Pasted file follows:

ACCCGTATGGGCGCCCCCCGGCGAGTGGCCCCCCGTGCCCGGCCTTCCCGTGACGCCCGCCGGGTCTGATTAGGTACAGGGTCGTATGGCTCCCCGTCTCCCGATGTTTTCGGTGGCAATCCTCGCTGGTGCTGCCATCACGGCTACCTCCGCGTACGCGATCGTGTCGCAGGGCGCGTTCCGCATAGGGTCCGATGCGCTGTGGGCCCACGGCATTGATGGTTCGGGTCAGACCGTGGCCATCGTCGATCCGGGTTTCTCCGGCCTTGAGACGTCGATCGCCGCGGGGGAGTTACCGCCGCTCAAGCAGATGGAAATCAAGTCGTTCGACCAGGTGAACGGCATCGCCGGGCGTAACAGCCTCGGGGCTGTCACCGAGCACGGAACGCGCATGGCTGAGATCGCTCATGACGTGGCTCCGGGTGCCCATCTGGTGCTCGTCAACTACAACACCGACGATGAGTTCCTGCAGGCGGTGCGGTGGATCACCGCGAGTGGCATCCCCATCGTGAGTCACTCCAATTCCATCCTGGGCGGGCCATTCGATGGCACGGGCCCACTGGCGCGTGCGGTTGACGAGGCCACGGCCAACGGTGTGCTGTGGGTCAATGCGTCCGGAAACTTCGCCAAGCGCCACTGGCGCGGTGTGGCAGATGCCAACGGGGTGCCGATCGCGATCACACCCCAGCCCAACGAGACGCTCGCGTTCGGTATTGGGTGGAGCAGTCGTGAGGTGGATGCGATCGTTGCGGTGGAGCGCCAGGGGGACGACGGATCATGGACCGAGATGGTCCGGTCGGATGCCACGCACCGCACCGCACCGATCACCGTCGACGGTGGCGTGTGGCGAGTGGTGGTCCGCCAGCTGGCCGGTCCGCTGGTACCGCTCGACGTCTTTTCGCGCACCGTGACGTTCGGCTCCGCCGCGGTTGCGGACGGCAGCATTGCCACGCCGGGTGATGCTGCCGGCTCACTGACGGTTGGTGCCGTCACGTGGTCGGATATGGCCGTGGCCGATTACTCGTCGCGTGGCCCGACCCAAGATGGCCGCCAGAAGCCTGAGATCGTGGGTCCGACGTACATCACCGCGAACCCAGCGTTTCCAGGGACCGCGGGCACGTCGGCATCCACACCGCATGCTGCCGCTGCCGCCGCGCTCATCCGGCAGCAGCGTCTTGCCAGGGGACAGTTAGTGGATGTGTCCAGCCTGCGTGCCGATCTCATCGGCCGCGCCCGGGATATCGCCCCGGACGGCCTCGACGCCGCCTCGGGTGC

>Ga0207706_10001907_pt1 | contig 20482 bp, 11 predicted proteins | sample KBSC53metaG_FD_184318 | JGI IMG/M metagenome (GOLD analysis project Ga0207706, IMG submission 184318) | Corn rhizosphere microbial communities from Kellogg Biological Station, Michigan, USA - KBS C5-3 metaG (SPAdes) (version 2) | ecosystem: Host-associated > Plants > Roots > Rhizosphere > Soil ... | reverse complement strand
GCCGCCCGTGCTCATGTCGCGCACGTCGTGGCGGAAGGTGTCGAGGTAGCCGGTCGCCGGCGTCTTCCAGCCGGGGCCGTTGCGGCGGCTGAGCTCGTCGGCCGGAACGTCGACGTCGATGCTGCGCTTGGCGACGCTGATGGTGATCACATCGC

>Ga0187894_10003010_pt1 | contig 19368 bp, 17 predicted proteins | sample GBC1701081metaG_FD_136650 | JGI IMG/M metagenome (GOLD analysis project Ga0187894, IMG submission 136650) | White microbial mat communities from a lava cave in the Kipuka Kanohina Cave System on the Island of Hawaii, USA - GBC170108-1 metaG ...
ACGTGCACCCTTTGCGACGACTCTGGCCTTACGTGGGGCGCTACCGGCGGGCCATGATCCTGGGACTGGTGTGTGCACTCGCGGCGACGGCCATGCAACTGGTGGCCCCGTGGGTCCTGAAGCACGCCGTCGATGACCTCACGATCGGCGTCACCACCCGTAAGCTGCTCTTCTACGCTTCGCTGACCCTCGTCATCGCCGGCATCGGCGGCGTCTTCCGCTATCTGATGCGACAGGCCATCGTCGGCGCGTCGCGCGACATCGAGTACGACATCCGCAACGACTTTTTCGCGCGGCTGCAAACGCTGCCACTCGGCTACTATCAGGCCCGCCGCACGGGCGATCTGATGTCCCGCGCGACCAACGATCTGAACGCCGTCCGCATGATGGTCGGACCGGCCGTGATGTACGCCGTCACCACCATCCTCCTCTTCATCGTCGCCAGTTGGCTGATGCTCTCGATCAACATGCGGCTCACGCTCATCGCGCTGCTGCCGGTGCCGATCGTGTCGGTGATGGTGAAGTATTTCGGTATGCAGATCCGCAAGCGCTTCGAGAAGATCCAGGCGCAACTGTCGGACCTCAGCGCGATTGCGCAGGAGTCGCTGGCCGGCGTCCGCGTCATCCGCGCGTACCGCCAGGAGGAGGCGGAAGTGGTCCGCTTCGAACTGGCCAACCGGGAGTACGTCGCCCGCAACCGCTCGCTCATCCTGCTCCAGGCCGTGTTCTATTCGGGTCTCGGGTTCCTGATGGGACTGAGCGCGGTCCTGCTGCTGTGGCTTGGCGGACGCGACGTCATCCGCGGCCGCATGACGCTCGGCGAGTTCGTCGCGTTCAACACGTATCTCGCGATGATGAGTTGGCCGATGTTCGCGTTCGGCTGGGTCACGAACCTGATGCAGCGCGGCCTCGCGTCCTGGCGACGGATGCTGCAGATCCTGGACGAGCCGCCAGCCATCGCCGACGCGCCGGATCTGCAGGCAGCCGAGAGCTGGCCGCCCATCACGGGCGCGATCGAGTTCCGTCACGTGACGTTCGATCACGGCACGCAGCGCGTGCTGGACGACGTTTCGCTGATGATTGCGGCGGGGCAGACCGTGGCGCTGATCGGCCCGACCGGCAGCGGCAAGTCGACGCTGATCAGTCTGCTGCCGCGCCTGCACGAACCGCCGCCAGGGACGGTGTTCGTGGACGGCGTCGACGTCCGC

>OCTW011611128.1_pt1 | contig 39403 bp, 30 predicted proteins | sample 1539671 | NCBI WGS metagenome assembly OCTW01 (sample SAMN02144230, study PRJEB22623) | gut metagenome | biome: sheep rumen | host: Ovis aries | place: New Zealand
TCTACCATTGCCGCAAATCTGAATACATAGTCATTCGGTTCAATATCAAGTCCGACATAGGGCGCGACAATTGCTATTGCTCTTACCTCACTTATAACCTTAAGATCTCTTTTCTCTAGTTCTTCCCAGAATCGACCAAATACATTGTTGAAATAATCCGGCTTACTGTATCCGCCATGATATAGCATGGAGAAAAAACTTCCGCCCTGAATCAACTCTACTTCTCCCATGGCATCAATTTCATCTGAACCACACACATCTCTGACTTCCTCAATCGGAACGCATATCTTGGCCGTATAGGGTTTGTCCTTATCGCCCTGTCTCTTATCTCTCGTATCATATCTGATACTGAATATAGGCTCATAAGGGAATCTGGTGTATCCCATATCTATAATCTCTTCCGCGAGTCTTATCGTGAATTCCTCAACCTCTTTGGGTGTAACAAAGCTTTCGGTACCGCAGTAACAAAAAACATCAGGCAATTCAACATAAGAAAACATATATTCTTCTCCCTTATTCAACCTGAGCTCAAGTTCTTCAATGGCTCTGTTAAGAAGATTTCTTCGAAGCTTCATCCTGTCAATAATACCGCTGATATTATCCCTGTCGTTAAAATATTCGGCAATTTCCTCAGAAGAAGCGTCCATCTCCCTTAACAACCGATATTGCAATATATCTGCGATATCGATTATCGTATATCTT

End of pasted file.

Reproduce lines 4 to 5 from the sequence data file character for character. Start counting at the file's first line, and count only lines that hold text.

>Ga0187894_10003010_pt1 | contig 19368 bp, 17 predicted proteins | sample GBC1701081metaG_FD_136650 | JGI IMG/M metagenome (GOLD analysis project Ga0187894, IMG submission 136650) | White microbial mat communities from a lava cave in the Kipuka Kanohina Cave System on the Island of Hawaii, USA - GBC170108-1 metaG ...
ACGTGCACCCTTTGCGACGACTCTGGCCTTACGTGGGGCGCTACCGGCGGGCCATGATCCTGGGACTGGTGTGTGCACTCGCGGCGACGGCCATGCAACTGGTGGCCCCGTGGGTCCTGAAGCACGCCGTCGATGACCTCACGATCGGCGTCACCACCCGTAAGCTGCTCTTCTACGCTTCGCTGACCCTCGTCATCGCCGGCATCGGCGGCGTCTTCCGCTATCTGATGCGACAGGCCATCGTCGGCGCGTCGCGCGACATCGAGTACGACATCCGCAACGACTTTTTCGCGCGGCTGCAAACGCTGCCACTCGGCTACTATCAGGCCCGCCGCACGGGCGATCTGATGTCCCGCGCGACCAACGATCTGAACGCCGTCCGCATGATGGTCGGACCGGCCGTGATGTACGCCGTCACCACCATCCTCCTCTTCATCGTCGCCAGTTGGCTGATGCTCTCGATCAACATGCGGCTCACGCTCATCGCGCTGCTGCCGGTGCCGATCGTGTCGGTGATGGTGAAGTATTTCGGTATGCAGATCCGCAAGCGCTTCGAGAAGATCCAGGCGCAACTGTCGGACCTCAGCGCGATTGCGCAGGAGTCGCTGGCCGGCGTCCGCGTCATCCGCGCGTACCGCCAGGAGGAGGCGGAAGTGGTCCGCTTCGAACTGGCCAACCGGGAGTACGTCGCCCGCAACCGCTCGCTCATCCTGCTCCAGGCCGTGTTCTATTCGGGTCTCGGGTTCCTGATGGGACTGAGCGCGGTCCTGCTGCTGTGGCTTGGCGGACGCGACGTCATCCGCGGCCGCATGACGCTCGGCGAGTTCGTCGCGTTCAACACGTATCTCGCGATGATGAGTTGGCCGATGTTCGCGTTCGGCTGGGTCACGAACCTGATGCAGCGCGGCCTCGCGTCCTGGCGACGGATGCTGCAGATCCTGGACGAGCCGCCAGCCATCGCCGACGCGCCGGATCTGCAGGCAGCCGAGAGCTGGCCGCCCATCACGGGCGCGATCGAGTTCCGTCACGTGACGTTCGATCACGGCACGCAGCGCGTGCTGGACGACGTTTCGCTGATGATTGCGGCGGGGCAGACCGTGGCGCTGATCGGCCCGACCGGCAGCGGCAAGTCGACGCTGATCAGTCTGCTGCCGCGCCTGCACGAACCGCCGCCAGGGACGGTGTTCGTGGACGGCGTCGACGTCCGC